An Interview with Ron Paul

[youtube=http://www.youtube.com/watch?v=yGGOiv7sA4w]

With the Republican field being dominated by candidates fighting to show how much they are willing to pander to the authoritarian right and most of them showing they are totally clueless as to the nature of terrorism and the mistakes made in getting involved in Iraq, Ron Paul has attracted considerable interest.

Ron Paul’s support is far stronger on the web than is demonstrated in the polls, and he’s the most popular candidate on You Tube. The above video, which I provided for those who may be interested in hearing his views on issues beyond Iraq, shows Ron Paul answering questions from members. I suspect that most viewers will agree with him at times, and disagree at others. As, despite his popularity on the web, I don’t think he has much of a chance to win either the Republican nomination or a general election race, I’m not really concerned about elaborating on disagreements, and will continue to enjoy him providing his views as a welcome contrast to the others at Republican debates.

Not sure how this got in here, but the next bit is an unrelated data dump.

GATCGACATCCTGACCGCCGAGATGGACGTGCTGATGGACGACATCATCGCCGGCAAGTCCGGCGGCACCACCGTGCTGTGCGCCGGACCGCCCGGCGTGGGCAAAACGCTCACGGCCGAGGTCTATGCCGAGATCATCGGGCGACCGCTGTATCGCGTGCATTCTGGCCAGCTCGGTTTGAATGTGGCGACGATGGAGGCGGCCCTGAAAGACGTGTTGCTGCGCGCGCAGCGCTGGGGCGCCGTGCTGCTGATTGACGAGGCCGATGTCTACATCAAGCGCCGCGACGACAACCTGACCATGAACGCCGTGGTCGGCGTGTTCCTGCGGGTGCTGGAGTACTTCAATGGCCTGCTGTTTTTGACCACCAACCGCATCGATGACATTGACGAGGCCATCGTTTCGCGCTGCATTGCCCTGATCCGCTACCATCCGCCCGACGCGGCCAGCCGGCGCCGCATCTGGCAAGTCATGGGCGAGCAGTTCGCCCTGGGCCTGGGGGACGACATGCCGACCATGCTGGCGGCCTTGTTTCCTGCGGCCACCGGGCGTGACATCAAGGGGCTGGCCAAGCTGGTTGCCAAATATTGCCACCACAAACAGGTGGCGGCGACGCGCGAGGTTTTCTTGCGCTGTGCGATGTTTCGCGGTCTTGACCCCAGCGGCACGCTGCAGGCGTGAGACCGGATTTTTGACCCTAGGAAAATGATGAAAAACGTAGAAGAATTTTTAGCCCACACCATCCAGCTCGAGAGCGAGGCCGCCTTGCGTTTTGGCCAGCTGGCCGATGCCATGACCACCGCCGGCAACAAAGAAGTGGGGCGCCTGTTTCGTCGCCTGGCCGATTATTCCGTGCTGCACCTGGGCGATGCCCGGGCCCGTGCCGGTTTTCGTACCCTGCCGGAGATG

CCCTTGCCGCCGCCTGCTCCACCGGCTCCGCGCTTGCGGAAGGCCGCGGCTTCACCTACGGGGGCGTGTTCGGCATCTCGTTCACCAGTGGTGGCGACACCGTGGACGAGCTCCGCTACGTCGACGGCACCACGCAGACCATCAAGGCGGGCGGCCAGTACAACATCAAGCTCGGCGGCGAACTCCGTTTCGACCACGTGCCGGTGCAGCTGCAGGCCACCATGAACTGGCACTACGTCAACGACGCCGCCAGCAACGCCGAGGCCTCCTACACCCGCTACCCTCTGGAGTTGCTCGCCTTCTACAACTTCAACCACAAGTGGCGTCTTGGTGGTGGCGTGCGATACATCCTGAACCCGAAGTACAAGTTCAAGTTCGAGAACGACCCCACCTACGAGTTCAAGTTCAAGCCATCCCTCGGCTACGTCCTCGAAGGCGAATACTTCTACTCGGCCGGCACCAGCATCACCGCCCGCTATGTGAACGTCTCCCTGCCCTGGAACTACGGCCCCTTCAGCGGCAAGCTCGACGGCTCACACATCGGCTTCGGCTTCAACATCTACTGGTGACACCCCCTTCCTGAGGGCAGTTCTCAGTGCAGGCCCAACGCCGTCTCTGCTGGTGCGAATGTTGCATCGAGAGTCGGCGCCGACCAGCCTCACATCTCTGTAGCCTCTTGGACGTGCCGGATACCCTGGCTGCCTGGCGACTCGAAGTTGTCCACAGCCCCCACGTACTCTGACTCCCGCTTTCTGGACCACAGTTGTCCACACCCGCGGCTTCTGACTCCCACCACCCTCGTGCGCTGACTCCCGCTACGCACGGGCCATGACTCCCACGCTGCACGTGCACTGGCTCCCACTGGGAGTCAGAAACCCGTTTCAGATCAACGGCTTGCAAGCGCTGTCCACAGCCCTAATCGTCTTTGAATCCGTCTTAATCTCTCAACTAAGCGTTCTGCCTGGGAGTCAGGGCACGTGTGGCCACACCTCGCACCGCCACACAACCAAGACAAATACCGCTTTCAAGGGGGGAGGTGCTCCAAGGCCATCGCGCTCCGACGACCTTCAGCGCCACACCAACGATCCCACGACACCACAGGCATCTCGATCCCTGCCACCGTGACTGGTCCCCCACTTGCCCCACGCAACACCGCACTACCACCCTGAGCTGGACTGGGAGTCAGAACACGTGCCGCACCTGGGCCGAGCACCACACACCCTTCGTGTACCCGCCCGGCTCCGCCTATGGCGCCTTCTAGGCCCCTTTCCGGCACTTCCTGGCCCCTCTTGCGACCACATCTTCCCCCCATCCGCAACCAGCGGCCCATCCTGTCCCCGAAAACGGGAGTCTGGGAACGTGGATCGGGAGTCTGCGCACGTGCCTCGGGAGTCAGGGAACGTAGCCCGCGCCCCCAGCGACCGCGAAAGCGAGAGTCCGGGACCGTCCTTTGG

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3 Comments

  1. 1
    rich says:

    he polls about the same as bill clinton in 1991 and jimmy carter in 1975. these candidates at the respective times lacked name recognition as does Dr. Paul. you could be right, but poll numbers at this stage cant prove it. Its early, sportsbook.com has Dr. Paul at 1 of 7 to win the nomination and 1 of 15 to win the presidency. that puts him in the upper middle of the other candidates. As of now, the odds are against him, but his popularity curve is on a fairly steep rise.

  2. 2
    rich says:

    BTW, about a month ago pauls chances were pegged at 1 in 200.

  3. 3
    Ron Chusid says:

    The reason I don’t think he can win the nomination has nothing to do with the polls and comparisons to Clinton and Carter’s poll numbers at this time don’t really matter. The primary race is starting much earlier than usual this year, and at this time in 1991 and 1975 there wasn’t much action yet.

    The major difference is that Clinton and Carter were both former Democrats whose views matched many Democrats, and both were seen as being more electable being former Southern governors. Paul’s views are quite different from those of most Republicans and the party is much likely to back him than Democrats were to back Clinton and Carter.

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